RealTime IT News

Mobile Groups Join Forces

Several industry groups, looking to consolidate the efforts in creating a single source for mobile Web service applications, announced their intention Wednesday to form a single entity -- the Open Mobile Alliance (OMA).

OMA is an extension of the open mobile architecture initiative supported by many in the mobile industry today, pooling resources from groups like the SynchML Initiative and the Location Interoperability Forum (LIF) to create universal mobile application programming interfaces (APIs) on the Java framework.

The worldwide group of more than 200 vendors, software developers, content companies and telecoms is expected to bring together disparate works in mobile messaging, through interoperability testing labs and standards approved by approving bodies like the Internet Engineering Task Force and World Wide Web Consortium (W3C), to create a single mobile specification.

Patti Korhonen, Nokia senior vice president of mobile software, said the alliance is designed to bring the fragmented world of mobile communications under one roof.

"The Open Mobile Architecture initiative, launched last November, demonstrated unprecedented momentum in bringing together mobile industry leaders and defining the starting points for a uniform mobile services platform," she said. "We are now excited about consolidating these efforts to form the Open Mobile Alliance and to carry on important industry-wide specification work."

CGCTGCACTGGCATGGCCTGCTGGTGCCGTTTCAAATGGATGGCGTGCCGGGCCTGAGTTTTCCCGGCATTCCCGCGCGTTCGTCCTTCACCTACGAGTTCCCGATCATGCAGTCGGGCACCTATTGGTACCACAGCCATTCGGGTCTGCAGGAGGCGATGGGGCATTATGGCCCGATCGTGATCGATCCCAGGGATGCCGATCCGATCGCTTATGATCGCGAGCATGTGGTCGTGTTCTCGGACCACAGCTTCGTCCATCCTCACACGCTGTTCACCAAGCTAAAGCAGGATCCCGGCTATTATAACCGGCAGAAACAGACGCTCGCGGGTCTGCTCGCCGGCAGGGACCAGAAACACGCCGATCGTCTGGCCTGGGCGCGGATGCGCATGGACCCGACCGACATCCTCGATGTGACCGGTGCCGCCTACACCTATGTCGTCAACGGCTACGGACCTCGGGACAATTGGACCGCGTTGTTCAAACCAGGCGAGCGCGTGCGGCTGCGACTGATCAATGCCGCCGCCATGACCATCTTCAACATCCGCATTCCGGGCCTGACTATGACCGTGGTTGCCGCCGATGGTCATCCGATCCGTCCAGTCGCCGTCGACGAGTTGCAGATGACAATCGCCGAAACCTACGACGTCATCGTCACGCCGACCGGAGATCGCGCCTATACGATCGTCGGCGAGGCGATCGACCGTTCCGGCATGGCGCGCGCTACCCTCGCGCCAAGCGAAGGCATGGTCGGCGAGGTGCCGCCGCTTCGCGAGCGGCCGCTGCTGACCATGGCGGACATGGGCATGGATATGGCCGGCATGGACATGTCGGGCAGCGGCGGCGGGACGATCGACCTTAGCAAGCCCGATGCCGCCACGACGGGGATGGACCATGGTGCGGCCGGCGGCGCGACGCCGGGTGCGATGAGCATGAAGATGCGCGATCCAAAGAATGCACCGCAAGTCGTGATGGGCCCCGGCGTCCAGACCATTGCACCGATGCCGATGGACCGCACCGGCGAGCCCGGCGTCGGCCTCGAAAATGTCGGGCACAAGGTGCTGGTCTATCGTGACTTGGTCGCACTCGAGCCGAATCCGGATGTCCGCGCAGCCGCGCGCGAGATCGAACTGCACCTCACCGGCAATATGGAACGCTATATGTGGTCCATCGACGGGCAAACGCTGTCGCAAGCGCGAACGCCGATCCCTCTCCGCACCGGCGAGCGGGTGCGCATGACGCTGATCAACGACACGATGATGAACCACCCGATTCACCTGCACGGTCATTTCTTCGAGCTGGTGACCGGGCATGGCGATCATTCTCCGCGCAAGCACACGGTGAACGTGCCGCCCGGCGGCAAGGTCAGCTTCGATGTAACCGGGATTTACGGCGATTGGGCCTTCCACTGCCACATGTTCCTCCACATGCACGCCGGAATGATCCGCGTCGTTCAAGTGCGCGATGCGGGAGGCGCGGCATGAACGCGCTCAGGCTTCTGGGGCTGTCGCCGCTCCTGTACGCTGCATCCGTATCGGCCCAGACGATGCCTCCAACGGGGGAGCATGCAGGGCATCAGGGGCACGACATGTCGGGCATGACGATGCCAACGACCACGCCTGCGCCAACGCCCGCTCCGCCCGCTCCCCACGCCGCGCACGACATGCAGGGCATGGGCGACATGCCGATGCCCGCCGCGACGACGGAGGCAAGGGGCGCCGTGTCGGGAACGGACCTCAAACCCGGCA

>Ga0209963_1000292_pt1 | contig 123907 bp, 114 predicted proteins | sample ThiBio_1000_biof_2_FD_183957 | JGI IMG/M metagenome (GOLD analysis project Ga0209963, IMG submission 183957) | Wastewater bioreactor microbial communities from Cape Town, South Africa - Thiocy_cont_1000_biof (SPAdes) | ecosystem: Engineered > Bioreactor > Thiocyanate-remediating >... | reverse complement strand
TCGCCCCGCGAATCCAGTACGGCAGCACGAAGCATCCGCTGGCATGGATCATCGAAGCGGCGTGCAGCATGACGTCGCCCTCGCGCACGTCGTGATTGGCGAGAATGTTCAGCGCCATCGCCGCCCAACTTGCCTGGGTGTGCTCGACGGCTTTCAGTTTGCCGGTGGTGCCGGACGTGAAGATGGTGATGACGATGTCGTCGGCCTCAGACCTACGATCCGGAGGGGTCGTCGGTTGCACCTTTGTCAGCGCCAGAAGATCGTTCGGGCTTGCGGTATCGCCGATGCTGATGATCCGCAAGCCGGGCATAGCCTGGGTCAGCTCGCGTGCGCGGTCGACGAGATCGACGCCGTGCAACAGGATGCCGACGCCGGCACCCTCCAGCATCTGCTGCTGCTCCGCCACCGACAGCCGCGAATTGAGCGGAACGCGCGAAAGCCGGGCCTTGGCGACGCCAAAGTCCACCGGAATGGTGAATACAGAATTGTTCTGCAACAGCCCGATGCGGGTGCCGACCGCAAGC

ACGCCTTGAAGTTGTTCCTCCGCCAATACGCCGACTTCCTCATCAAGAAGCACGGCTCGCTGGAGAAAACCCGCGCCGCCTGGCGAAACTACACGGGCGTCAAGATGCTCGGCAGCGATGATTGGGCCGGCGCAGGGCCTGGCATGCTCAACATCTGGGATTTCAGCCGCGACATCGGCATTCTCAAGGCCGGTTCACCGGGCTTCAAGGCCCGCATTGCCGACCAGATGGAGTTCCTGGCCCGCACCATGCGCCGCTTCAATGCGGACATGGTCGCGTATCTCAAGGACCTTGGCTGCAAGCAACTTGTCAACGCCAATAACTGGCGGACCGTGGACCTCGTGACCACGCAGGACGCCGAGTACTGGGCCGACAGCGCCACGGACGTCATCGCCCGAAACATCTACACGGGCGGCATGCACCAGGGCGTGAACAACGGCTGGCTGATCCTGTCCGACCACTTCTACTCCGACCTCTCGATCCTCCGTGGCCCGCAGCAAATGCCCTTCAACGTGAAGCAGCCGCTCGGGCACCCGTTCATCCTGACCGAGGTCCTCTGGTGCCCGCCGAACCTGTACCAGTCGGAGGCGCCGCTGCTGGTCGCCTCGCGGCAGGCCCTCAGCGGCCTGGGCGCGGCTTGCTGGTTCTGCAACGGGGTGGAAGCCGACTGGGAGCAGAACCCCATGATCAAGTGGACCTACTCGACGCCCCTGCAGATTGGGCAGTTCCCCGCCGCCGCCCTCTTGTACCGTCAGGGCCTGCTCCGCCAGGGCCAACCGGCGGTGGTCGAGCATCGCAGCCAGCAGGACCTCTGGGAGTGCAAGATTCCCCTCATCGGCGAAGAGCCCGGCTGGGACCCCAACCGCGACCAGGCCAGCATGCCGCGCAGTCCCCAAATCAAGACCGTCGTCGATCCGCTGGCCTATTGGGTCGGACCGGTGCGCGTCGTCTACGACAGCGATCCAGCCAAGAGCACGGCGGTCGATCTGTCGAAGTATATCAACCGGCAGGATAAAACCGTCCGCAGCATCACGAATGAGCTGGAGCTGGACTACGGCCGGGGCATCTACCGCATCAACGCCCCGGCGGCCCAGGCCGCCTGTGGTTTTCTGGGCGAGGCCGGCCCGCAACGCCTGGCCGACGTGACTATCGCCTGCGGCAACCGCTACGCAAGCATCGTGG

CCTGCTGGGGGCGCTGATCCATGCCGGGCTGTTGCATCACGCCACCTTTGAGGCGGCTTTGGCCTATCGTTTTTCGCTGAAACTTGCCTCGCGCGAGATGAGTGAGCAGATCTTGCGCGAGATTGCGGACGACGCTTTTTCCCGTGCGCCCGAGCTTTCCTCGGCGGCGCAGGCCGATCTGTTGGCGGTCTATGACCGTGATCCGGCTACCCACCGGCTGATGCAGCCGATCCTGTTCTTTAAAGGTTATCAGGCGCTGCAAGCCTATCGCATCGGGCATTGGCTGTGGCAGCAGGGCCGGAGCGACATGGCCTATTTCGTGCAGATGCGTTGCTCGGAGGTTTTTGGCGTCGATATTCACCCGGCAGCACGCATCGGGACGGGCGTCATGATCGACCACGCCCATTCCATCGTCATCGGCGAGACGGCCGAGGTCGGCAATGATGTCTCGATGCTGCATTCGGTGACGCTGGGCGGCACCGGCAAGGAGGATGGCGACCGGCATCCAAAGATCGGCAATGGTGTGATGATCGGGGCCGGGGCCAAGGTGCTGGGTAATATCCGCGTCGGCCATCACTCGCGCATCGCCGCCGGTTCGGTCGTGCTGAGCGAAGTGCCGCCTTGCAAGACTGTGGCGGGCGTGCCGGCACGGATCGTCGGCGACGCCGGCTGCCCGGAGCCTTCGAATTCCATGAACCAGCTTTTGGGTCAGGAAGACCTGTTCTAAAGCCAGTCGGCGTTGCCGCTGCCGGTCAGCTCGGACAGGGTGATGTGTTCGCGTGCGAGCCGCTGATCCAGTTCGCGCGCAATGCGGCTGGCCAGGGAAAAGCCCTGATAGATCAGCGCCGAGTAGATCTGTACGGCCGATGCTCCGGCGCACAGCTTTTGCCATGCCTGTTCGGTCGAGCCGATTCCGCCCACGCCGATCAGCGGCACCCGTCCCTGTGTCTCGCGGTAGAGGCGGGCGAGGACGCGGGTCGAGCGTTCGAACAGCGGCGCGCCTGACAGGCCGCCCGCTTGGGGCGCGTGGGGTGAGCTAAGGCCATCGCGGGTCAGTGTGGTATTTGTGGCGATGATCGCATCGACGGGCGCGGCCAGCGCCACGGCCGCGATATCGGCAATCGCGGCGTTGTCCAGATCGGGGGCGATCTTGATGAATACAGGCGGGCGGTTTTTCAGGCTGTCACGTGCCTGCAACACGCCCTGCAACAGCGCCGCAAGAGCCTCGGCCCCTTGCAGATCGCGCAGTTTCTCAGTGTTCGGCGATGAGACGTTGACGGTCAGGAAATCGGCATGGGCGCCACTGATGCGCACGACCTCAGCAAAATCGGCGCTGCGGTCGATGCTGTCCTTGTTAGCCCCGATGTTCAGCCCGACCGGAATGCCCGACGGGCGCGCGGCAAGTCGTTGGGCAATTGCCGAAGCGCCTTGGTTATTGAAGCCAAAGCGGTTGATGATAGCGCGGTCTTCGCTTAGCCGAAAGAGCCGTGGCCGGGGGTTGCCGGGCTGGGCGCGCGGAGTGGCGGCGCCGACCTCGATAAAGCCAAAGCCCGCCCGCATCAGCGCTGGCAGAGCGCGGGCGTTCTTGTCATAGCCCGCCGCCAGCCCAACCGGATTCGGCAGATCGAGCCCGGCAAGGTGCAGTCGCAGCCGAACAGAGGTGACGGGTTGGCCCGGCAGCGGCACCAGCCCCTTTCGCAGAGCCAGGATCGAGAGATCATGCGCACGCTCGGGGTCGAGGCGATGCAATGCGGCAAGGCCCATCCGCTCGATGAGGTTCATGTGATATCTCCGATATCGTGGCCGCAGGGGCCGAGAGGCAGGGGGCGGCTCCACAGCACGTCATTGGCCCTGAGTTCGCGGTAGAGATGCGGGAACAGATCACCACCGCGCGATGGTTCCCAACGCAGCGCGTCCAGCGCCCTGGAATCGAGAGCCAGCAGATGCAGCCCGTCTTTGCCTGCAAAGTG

Rival companies in the mobile services industry have been working together for more than a year, on other projects, to bring wireless ubiquity to mobile services -- whether they run on a PDA or over a digital phone.

The Wireless Village announced in February the interoperability of mobile instant messaging on the Ericsson , Motorola and Nokia platforms.

The significance of the announcement shouldn't be overlooked -- in the PC world, this would be very like Windows, Linux and Sun developers coming out and saying they were working together on a common solution.

According to Mark Winther, research firm IDC group vice president for worldwide telecommunications, the OMA is a good step forward for the mobile industry.

"The Open Mobile Alliance reflects a very welcome new attitude in the mobile industry," he said. "An individual technology, product, vendor or operator will have little success without engaging all aspects of the mobile value chain -- devices, networks, applications, and content."

OMA brings together some of the biggest names in the Internet industry, including: America Online , AT&T Wireless , Bell Canada , Compaq Computer Corp. , Deutsche Telekom Mobilnet , Documentum, Inc. , IBM , Disney and Mastercard International, Inc.

OMA officials expect to release consolidated standards in the near future as soon as they are finalized.